NATCA and ATSAP – Leading the Way in Safety Management
Friday, December 17, 2010


Ruth Stilwell, former NATCA executive vice president and current ICAO Air Navigation Commission member, discusses the program's positive effect on global aviation:

The NATCA partnership with the FAA in creating the Air Traffic Safety Action Program (ATSAP) is a model for improving aviation safety around the world. It is exciting to be working with ICAO and see how our work can be used to help shape global policies. As ATSAP-style concepts are adopted by other countries, I have the honor of knowing we have helped lead the way. It is a major change for global aviation as countries shift from the idea of risk management to safety management.

Years ago, one of the first lessons my trainer taught me was that there is no room for secrets in air traffic control; the second lesson was that the FAA didn’t want to hear the truth when it came to safety problems. Like many of my coworkers, I grew up hearing “safety was never compromised,” and we all knew that reporting a problem was more likely to get you in trouble than to get a problem fixed. Contrary to the old adage, what you don’t know cannot only hurt you, but it can get a whole lot of people killed. ICAO has recognized that safety reporting is critical to an effective Safety Management System and NATCA has a lot to be proud of in leading the way.

Our ATSAP program takes the concept of self-reporting, which has been in place for the pilot community for years, a step further by adding a system of cooperative follow-up and corrective action. We have always been advocates of the NASA ASRS program that compiled data and identified trends, but the ATSAP program goes much further to aggressively use the information to make our air transportation system safer for the public we serve.

ICAO is in the process of developing global standards for safety reporting systems that allow for non-punitive reporting of safety information, encourage voluntary participation, and protect safety data from being used for improper purposes (including civil and criminal proceedings). Failure to provide this environment will leave us with a system where safety problems, which can be fixed, are left to develop and worsen simply because there is no mechanism for aviation safety employees to bring the issues to light without fear of reprisal.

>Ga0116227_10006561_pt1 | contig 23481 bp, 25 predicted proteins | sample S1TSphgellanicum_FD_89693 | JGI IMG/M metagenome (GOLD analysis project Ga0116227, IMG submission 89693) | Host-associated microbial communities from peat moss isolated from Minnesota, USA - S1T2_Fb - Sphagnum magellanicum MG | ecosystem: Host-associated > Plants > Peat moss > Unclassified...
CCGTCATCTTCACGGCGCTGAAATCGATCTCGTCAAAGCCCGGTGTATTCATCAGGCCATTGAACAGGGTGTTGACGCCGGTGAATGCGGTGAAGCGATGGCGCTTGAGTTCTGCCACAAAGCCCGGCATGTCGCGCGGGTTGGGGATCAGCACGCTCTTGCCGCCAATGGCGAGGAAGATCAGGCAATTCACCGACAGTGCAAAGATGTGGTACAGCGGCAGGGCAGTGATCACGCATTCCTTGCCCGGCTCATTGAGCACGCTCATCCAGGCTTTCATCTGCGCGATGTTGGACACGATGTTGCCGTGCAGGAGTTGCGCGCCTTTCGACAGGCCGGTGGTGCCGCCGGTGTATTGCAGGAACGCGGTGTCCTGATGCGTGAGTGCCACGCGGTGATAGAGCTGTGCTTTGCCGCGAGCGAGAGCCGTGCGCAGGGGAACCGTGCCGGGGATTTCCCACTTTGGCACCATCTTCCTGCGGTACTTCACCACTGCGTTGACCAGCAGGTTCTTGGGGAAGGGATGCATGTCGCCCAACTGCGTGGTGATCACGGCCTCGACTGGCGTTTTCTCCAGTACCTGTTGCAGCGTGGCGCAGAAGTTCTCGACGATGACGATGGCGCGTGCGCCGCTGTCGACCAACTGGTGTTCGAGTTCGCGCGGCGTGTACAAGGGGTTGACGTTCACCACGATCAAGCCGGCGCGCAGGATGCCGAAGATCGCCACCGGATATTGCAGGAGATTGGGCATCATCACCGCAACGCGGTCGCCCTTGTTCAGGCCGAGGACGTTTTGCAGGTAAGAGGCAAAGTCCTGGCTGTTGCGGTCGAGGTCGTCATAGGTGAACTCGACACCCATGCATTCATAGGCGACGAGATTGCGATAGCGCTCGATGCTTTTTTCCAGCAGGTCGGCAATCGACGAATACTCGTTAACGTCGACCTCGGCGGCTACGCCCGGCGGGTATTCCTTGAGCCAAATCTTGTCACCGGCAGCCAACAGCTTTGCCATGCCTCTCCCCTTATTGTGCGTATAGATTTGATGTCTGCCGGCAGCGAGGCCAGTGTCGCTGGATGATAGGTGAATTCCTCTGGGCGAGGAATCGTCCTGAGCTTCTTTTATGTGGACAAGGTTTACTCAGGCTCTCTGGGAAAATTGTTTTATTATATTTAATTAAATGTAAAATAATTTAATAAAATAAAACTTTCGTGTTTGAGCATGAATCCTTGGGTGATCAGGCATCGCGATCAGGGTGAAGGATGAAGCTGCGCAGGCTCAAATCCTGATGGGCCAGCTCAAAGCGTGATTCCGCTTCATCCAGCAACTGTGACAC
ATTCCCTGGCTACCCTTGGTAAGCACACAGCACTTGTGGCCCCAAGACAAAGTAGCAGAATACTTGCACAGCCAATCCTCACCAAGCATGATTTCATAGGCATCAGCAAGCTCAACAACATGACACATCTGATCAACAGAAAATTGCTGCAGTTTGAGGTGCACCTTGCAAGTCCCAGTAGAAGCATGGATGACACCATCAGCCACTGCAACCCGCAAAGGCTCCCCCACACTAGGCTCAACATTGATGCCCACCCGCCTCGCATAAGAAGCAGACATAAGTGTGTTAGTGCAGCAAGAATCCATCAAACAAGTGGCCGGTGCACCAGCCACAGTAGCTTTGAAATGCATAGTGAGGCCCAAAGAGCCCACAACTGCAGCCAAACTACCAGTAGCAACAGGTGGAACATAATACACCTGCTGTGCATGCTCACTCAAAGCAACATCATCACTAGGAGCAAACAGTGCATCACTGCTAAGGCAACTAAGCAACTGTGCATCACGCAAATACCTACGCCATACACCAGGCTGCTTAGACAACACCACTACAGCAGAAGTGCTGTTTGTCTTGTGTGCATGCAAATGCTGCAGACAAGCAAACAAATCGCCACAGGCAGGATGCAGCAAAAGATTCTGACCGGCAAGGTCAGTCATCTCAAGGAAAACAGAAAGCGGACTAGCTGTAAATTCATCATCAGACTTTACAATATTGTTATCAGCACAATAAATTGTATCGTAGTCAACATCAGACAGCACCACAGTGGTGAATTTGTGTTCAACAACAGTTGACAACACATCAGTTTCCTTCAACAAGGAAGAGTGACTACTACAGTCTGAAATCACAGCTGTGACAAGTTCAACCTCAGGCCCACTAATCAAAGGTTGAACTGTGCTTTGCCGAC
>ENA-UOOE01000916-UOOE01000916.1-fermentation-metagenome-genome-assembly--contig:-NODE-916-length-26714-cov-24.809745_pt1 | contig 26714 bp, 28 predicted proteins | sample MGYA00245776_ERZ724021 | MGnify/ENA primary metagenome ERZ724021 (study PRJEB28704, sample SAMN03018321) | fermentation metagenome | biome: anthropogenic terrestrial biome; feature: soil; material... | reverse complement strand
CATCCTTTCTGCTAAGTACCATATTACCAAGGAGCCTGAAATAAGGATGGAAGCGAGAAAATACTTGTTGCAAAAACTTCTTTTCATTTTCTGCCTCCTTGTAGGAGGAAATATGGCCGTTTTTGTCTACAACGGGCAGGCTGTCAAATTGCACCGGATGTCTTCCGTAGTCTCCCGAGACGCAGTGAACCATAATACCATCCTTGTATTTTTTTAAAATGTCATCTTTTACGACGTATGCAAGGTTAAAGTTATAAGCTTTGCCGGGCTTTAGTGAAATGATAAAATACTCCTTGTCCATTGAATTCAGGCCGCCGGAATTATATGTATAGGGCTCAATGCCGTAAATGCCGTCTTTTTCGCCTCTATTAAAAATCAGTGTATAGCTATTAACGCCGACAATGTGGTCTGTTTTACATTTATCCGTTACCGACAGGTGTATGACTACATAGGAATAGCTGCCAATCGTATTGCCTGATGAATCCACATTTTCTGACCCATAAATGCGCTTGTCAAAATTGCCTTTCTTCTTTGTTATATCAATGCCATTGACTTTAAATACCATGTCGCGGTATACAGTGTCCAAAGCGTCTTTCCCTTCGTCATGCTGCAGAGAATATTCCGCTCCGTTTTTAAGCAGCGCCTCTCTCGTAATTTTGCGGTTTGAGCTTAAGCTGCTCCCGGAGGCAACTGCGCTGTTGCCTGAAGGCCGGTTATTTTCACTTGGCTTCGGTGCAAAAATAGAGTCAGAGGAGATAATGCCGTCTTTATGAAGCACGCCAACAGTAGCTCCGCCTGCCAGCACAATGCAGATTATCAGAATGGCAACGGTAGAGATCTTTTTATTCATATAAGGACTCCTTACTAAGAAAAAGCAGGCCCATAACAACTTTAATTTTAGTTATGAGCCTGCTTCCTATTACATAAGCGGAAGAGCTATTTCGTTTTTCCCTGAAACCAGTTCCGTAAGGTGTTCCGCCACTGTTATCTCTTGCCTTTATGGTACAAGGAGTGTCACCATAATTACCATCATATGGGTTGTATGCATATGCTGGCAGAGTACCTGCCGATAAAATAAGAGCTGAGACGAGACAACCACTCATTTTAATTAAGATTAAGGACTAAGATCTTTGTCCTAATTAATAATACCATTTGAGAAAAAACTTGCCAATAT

Our ATSAP program is a model that will not only help shape ICAO policy, but can also demonstrate that voluntary, non-punitive reporting is a necessary element in a robust Safety Management System. Conversely, traditional blame-based approaches will cause safety concerns to be actively hidden from view. That is a recipe for disaster that we are all working to prevent.

Over the last few months there has been some unsettling news for air traffic controllers around the world. In Japan, the Supreme Court reversed a dismissal from the Appeals court resulting in a criminal conviction for two air traffic controllers. In Italy, the Appeals Court upheld two-year prison sentences for two controllers on duty when a citation on visual approach had a controlled flight into terrain accident. In much of the world, aviation accidents are investigated as criminal events, by criminal authorities.